Without the prospect of an imminent return to power to hold it together, the Parti Québécois looks as though it's starting to unravel.
Yesterday, a spokesman for the party's legislative wing confirmed that Diane Lemieux of the PQ will resign her seat in the National Assembly "at the resumption of proceedings" Oct. 16.
Lemieux, who wasn't available for comment yesterday, was reported to be furious at being informed by new party leader Pauline Marois last Friday that she was being demoted from her position as PQ house leader, or debating captain, in the Assembly.
Lemieux's official resignation will allow the PQ to make history, though in an unenviable way.
She will become the second PQ MNA to quit since the election last March 26 (unless former leader André Boisclair, who is pondering his future, beats her to it and makes Lemieux the third).
Already gone is Rosaire Bertrand, who vacated his seat last week so that Marois, who became party leader in June, could enter the Assembly in a by-election.
When Lemieux (or Boisclair, if he goes first) officially quits, it will be the first time since 1960 that two members of the same party have resigned their seats in the Assembly so soon after a general election.
If Boisclair does step down before or at the resumption of the session, it will be the first time since Confederation that a party has lost three Assembly members to outright resignation within seven months of a general election.
And judging from reports that Bertrand wasn't the only MNA to offer his seat to Marois, some others among the 35 remaining PQ members (the count includes Lemieux and Boisclair) are looking for an excuse to get out, too.
When they ran last March, it was for seats in the government, or at least the government-in-waiting that is the official opposition. It was not for the seats farthest away from the Assembly president at the back of the chamber, an area known as the "chicken coop," to which the third party is relegated.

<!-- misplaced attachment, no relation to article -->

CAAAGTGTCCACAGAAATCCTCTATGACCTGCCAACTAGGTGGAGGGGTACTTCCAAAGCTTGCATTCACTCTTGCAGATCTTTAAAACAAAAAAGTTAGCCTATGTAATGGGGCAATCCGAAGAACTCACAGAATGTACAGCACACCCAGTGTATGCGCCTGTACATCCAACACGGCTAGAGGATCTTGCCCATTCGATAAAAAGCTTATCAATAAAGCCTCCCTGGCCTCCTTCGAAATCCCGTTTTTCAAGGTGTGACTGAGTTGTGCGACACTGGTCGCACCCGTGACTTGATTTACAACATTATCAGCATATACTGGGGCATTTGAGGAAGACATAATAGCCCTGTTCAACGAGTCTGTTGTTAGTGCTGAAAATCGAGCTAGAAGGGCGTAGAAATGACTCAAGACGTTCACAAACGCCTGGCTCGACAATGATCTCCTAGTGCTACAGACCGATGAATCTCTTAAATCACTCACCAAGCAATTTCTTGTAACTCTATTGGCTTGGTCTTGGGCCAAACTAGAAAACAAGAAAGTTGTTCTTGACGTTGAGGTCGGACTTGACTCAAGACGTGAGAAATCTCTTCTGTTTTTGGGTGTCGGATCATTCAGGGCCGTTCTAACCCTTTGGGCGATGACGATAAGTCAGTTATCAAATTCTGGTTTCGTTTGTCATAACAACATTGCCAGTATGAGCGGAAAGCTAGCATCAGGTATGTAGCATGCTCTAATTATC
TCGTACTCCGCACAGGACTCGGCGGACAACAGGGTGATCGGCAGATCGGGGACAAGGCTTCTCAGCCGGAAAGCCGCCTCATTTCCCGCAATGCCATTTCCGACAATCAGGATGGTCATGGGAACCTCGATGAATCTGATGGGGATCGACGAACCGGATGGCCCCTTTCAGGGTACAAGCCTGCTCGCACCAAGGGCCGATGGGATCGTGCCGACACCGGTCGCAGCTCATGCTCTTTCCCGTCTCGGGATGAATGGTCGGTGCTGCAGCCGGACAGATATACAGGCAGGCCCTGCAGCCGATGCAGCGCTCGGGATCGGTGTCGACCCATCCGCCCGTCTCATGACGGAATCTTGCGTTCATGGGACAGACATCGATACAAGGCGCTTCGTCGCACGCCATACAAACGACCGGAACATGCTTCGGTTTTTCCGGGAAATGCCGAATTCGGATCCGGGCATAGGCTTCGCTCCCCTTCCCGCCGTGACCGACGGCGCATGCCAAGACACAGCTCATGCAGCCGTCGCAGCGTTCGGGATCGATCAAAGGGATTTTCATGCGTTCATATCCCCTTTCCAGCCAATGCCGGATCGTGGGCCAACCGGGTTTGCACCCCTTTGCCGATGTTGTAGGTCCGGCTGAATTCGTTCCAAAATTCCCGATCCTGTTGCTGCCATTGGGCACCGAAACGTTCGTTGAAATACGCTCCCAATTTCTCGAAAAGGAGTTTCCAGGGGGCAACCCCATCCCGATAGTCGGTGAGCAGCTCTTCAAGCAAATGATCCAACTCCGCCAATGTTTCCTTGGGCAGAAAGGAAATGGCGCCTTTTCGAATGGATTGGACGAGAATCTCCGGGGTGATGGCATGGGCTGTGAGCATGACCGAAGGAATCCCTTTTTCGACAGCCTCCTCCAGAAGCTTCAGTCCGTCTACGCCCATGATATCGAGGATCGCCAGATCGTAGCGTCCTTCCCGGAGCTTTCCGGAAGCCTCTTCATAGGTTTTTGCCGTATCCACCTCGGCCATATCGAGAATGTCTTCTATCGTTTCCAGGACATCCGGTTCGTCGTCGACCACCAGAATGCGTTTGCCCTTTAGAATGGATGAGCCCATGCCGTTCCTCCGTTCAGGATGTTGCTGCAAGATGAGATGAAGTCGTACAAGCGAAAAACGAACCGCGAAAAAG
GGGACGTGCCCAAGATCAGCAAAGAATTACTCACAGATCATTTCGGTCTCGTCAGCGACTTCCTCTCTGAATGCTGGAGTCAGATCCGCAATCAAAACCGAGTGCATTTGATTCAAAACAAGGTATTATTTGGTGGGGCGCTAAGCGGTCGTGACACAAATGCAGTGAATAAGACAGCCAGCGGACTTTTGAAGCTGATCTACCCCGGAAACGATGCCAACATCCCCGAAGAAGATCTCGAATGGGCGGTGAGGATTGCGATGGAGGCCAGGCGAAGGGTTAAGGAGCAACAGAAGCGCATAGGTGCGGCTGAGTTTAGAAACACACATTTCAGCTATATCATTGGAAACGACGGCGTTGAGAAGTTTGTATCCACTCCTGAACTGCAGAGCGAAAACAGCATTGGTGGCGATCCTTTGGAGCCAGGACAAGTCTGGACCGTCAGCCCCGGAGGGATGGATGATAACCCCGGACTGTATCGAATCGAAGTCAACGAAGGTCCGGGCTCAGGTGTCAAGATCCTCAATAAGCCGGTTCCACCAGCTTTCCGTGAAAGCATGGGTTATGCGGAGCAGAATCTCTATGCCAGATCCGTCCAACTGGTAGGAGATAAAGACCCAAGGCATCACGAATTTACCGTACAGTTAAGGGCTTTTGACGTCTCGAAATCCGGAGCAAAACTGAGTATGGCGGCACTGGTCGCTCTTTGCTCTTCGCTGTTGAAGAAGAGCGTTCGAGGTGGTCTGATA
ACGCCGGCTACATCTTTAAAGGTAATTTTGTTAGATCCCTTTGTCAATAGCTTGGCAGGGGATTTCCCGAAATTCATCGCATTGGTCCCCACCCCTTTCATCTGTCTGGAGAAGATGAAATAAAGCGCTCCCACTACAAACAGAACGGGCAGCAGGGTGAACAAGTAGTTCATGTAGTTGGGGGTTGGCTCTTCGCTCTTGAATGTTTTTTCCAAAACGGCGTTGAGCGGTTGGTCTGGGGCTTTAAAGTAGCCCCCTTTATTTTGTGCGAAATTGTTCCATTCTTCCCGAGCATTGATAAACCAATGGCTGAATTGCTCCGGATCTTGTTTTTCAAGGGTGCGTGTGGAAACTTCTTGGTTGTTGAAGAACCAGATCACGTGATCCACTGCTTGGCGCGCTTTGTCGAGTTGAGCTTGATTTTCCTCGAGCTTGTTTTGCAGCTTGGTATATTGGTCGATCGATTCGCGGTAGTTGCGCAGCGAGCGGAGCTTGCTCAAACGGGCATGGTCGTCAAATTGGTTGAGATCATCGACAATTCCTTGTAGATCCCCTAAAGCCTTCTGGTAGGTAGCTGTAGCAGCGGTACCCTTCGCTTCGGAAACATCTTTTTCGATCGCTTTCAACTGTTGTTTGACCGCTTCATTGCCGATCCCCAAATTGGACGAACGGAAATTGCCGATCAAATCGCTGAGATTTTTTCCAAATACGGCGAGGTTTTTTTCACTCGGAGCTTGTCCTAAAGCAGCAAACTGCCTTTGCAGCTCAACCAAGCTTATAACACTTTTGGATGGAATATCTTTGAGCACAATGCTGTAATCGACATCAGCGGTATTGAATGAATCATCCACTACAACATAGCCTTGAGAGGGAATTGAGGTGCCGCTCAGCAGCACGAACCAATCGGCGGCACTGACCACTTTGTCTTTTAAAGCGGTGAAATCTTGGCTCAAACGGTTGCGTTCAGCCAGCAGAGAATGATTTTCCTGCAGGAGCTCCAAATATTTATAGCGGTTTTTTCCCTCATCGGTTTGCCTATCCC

And it was not to sit as representatives of a party that is financially broke and whose share of the total vote has declined steadily in the last three elections to reach its lowest point since 1970.
Now the party also appears to be in danger of splitting into factions, even before Marois begins to act on her promise to change the PQ program to de-emphasize sovereignty and take the party to the right.
Yesterday, former PQ MNA Jean-Pierre Charbonneau told Radio-Canada that Marois replaced Lemieux with François Gendron as house leader because Lemieux didn't get along well with other party members. He described Lemieux as "very authoritarian" and the cause of "a lot of dissatisfaction, animosity and frustration" in the party caucus.
But Lemieux was also closely identified with Boisclair, and did not seem to welcome the arrival of Marois as leader with enthusiasm.
And coincidentally or not, Lemieux is the second prominent Boisclair supporter to be replaced by Marois, who lost the leadership to Boisclair only two years ago.
Two weeks ago, the PQ announced that its director-general, Pierre-Luc Paquette, was being replaced. Not only had Paquette been in charge of the party's losing campaign for the March election, he had run Boisclair's successful campaign against Marois for the leadership in 2005.
The by-election to fill the vacancy left by Lemieux's resignation in the east-end Montreal riding of Bourget will be a test for Marois - and perhaps for Mario Dumont of Action démocratique du Québec as well.
The ADQ was shut out of Montreal in the general election, but replaced the Liberals in second place in Bourget. It remains to be seen whether Lemieux's resignation will hurt the PQ, but the party's supporters often don't bother to vote in by-elections anyway.
So the by-election could be an opportunity for the ADQ to establish a toehold in Montreal. And a PQ defeat would be a blow to the third party's morale - and perhaps to Marois's leadership as well.
PQ MNAs run wild without the discipline of power
With little hope of improving fortunes in the short term, some want to jump ship